Æ MAK‘s otherworldly soundscapes and creative visuals are utterly bewitching, making them one of GIHE’s current faves.
Having played festivals such as Electric Picnic and Liverpool Sound City, and supported big names such as Warpaint, Django Django and Tune-Yards, Æ MAK are now back with new single ‘Love Flush’; another truly captivating, genre-defying creation.
We caught up with front-woman Aoife McCann to talk influences, live shows and gender imbalance in the music industry…
A huge welcome to Get In Her Ears! We’re big fans of yours, so firstly we want to just say keep doing what you’re doing!
Ah, thanks guys!
Can you tell us a bit about how Æ Mak came to its current formation in 2018?
Last summer myself and Daniel McIntyre started collaborating. He’d been playing synth in the band for a while. He’s an amazing producer and song-writer in his own right. We discovered a unique creative spark between us that’s really worked. With each new tune we create we get more and more excited about the sound we’re honing. ‘Love Flush’ is the second single we’ve created and released out of this partnership. For recording and our live set-up we’ve two beautiful drummers who’ve been a core part of Æ MAK since the very beginning: Peter Kelly and Dylan Povey.
And you are still based in Ireland?
We’re based in Dublin. I live in Carlingford where I do most of my song-writing, it’s real beautiful there. Sea and mountains galore. Dan has a gorgeous home in Stillorgan where all of the songs are produced, so we’re happy creating in Ireland. It works for us. It’s home!
We’re loving your latest single ‘Love Flush’ at GIHE HQ, can you tell us a bit more about what inspired this?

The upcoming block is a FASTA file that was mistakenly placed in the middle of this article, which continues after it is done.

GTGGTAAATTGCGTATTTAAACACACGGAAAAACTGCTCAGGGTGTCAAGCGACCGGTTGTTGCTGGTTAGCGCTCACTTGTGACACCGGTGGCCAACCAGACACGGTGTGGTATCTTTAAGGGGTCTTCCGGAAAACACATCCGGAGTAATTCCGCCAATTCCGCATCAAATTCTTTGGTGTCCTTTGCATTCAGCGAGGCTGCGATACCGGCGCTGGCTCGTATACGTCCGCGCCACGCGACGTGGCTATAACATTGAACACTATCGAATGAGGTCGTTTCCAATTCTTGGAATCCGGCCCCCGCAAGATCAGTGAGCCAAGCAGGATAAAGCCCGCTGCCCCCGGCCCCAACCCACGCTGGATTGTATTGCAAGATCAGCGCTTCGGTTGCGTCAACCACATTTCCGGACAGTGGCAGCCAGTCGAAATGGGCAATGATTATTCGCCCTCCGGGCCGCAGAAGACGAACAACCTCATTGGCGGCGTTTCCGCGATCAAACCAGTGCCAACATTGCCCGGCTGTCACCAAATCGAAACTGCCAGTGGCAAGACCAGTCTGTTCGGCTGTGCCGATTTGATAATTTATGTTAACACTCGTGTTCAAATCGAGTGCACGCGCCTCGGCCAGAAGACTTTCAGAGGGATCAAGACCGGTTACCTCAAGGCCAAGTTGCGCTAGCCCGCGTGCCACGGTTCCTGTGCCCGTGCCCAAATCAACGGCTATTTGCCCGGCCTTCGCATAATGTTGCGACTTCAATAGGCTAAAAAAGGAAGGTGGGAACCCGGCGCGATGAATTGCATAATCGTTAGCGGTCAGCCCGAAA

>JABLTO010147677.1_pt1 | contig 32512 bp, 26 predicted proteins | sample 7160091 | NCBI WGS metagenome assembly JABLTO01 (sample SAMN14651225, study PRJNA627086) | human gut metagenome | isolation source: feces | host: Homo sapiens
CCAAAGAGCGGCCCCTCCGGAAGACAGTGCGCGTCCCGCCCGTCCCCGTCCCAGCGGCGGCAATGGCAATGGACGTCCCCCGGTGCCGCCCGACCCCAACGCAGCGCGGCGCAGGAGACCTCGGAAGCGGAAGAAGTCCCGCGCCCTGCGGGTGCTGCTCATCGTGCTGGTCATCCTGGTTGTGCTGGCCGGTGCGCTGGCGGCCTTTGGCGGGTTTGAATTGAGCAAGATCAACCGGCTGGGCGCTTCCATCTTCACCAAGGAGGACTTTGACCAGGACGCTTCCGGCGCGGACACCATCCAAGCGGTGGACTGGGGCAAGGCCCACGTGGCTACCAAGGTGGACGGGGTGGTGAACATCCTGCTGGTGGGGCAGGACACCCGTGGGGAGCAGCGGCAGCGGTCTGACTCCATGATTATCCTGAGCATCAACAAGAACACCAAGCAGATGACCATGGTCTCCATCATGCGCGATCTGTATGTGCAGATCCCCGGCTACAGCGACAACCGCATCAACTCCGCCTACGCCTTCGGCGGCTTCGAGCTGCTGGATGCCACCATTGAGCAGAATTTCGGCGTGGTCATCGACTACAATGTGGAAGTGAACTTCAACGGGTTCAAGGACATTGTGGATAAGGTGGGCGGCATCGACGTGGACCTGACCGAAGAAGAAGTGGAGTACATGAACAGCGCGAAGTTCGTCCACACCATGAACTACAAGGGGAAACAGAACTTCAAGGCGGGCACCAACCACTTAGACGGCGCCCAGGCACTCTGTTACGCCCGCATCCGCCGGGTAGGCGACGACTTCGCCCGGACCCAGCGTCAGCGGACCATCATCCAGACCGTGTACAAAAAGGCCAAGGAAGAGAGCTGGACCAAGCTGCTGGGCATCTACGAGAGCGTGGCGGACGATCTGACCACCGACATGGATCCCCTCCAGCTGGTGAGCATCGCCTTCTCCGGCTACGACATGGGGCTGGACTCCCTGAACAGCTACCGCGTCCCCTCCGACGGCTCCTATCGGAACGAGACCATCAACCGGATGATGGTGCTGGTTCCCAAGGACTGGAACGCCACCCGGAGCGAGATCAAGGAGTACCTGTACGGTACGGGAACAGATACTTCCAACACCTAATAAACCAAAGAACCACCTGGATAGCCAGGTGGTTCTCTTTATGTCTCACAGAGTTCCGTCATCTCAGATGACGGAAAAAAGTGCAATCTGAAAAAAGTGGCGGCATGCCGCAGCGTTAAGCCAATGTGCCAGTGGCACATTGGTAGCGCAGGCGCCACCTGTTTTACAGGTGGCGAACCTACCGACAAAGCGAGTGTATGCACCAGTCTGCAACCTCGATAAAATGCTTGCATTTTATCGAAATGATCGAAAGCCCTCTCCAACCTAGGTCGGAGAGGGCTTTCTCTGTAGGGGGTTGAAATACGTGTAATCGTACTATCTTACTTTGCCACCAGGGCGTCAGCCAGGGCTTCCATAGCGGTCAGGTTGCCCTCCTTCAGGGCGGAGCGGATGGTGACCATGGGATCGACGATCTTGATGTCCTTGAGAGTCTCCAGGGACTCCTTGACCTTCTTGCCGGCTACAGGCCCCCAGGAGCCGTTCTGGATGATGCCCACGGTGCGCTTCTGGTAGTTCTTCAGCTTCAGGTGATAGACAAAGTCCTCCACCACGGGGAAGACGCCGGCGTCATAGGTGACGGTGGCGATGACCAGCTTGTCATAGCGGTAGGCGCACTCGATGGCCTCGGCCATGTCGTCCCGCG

What’s happened a lot over the past year when writing is that, in hindsight with a bit of time away from it, I realise what the song is really about and where my head was at at the time. ‘Love Flush’ is basically a twisted love song, steeped in ego. At the time it was inspired by a need to self-protect and create a world where I’m solely a strong ambitious individual. I AM all I need.
Your music has already been likened to the beginnings of Bjork and the electronically enchanting Fever Ray – are you happy with these comparisons?
Yeah, myself and Dan are chuffed, especially with the likes of Fever Ray. We’re massive fans of The Knife too. Before we started collaborating I came to Dan with references of The Knife’s and Little Dragon’s synth sounds, beat sounds, electronic music with a darker pop vibe; a sound that resonates with the vision I have as a performing artist.
It seems that the artwork and visuals that accompany your track are integral to the overall piece, would you agree with this? Do you see yourselves as performance artists as well as musicians?
Definitely. I started Æ MAK, started song-writing, so I could be a performing artist. The artwork and visuals go hand in hand with and embody each song, reflect the colourful, visceral visual concepts I get from or before the music is created. It enhances the music and lets it live in its fullest form. Gives it its own world to breath in.
We’ve seen you talk about gender imbalance in the music industry, specifically being the first act chosen for Festival Republic’s ReBalanced programme – congratulations! This is a new initiative that will address the gender imbalance in the music industry, can you tell us firstly what your thoughts are on this, and what this initiative will be doing?